Wednesday, February 10, 2010

Do homeschoolers and telecommuters get a snow day?

I've been working pretty much as usual as the snow piles up outside; the commute to my home office is not changed by the weather. Many people are having this experience today -- a number of federal government workers, for instance, are working from home on contingency plans, though the fact that they can do this raises the question: why don't more workplaces have people work from home more often? Work that requires a lot of collaboration can still benefit from seeing people in the flesh, but a number of workplace studies have found that telecommuting, say, twice a week, has no effect on collegiality.

Back when I was in school, snow days were always a source of great joy -- you got them truly "off." After all, the buses couldn't take kids to school, and school is where schooling happened. But I'd venture to guess that a great many school children have home computers these days, and could get a lesson plan emailed to them from a teacher. Since if the schools are closed, a parent or other adult has to be home anyway, there would be adult guidance to help kids work through their lessons. In other words, they'd be doing a version of homeschooling for a day.

Of course, this then raised the question for me -- do homeschoolers take snow days? Not having to travel to school is one of the perks of learning at home, but still doing regular lessons would certainly change the connotation of those first weather announcements of an impending storm! I'm curious what the homeschooling parents reading this blog do.

8 comments:

Jeremy said...

We're pretty slack homelearners, I guess...regularly taking days off from the curricular stuff (regardless of the weather) to let the kids follow their noses, which usually means they read and draw most of the day. On a big snow day, they play outside, and maybe do some "schoolwork" when they come in.

The Princess Mom said...

This year, all the boys are taking classes outside the house, so we have to (get to) take a traditional snow day when school is out. But I've also been known to call a snow day on the day of the first snow that sticks to the ground. What better day to celebrate snow?

Jenny Kalfut said...

I homeschool and work from home, and it has been business as usual for us this week. The kids have worked on schoolwork and then headed out to play in the snow with the neighbors each day. I would much rather have an impromptu day off in May or June when it's too gorgeous to stay inside!

Lunch Club One and Two said...

Homeschool to many is not just school replicated at home. To a huge portion of home schoolers, learning takes place all the time and where you are.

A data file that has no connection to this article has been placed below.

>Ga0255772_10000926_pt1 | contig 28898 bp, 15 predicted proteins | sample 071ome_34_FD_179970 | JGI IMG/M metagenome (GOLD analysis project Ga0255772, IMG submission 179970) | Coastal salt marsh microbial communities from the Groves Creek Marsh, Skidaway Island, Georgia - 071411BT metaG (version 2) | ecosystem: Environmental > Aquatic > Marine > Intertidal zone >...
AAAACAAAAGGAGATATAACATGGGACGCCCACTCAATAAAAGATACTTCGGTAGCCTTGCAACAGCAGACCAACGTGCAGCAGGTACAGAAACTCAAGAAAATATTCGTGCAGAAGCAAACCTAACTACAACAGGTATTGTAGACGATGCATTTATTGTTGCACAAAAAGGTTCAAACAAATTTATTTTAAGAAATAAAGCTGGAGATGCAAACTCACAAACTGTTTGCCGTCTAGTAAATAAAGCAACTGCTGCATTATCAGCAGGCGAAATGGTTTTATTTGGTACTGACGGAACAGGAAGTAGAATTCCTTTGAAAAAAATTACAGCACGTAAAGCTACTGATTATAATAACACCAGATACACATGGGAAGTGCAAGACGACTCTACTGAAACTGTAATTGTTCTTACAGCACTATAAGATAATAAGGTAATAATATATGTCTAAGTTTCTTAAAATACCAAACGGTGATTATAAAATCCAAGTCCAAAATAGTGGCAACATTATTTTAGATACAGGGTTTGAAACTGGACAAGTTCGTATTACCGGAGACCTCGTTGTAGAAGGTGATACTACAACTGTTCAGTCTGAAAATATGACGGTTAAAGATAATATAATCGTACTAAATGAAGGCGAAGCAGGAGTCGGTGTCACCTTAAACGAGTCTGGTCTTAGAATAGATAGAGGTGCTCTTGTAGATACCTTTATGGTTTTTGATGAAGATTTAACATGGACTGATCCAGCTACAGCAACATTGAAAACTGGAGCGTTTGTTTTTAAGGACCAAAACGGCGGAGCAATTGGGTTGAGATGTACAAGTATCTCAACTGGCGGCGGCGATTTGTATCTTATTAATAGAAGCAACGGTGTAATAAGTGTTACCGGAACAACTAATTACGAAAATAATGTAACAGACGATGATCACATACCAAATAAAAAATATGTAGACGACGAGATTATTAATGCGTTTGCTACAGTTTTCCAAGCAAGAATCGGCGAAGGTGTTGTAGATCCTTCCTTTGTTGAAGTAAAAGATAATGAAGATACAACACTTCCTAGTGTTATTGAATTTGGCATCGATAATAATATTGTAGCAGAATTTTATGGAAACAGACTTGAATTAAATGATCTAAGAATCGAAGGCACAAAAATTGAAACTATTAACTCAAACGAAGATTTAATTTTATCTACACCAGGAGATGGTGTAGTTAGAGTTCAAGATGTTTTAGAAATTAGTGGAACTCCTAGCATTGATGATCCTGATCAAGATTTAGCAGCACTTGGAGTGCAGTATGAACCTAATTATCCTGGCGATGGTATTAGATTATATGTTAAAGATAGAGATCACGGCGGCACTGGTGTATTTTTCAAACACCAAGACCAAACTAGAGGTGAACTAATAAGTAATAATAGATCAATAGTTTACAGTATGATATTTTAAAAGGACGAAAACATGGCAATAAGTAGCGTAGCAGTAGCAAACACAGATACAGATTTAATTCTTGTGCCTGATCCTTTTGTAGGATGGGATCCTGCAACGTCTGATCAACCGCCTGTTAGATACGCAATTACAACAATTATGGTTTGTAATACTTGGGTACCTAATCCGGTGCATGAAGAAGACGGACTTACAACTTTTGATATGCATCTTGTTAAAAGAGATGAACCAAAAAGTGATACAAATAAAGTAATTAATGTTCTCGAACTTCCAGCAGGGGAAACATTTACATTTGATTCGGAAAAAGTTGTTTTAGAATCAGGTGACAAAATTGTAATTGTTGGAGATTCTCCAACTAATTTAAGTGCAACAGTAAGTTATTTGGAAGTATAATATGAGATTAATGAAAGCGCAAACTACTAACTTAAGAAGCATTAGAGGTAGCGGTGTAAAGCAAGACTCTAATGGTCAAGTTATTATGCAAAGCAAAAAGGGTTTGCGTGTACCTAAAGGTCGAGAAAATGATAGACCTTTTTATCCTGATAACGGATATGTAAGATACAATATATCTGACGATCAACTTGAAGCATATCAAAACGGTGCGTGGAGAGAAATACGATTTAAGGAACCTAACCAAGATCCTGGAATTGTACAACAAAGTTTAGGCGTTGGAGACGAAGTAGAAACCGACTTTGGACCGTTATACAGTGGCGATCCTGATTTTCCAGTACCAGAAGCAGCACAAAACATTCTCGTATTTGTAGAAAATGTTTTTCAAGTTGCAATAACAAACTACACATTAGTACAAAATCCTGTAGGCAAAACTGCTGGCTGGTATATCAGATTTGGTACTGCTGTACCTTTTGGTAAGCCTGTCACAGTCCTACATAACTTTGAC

For example, my daughter is in Australia right now traveling with other learners for seven weeks. The month of November she and several other homeschoolers lived in a boarding situation so that they could write non-stop day and night so they each could create a 50,000 page novel.

And while home she may work on school work weekends, evenings and holidays too. When she needs a break she takes one. We don't keep track of hours, only learning. And when you are following your passion learning is almost all the time!

Anonymous said...

If the snow is falling, the wind is blowing, and the roads impassable, then all our outside activities are canceled and we try to catch up (or get ahead) on academic work. But the next day, when the sun is shining and the weather warmer, the kids spend lots of time outside and then come in for hot chocolate and popcorn.

Anonymous said...

I'm a first-time homeschooling parent of a high school student. I couldn't go to work all week, so we talked more about school, but took it more slowly than usual. In between schoolwork sessions, we went out and shovelled/played in the snow. I found it FANTASTIC not to have to put in a full day in the office, fight the traffic, then come home and monitor homeschool.

Heather Laurie said...

We don't generally have snow days we have sun days... haha eat your heart out! The first warm, sparkling day of spring we are outside!

lgm said...

We use a public school. A snow day is not a day off from learning. Teachers keep track of the weather and assign enough homework and reading that my boys might as well have been in school. It's nice to have the transport time for our own though.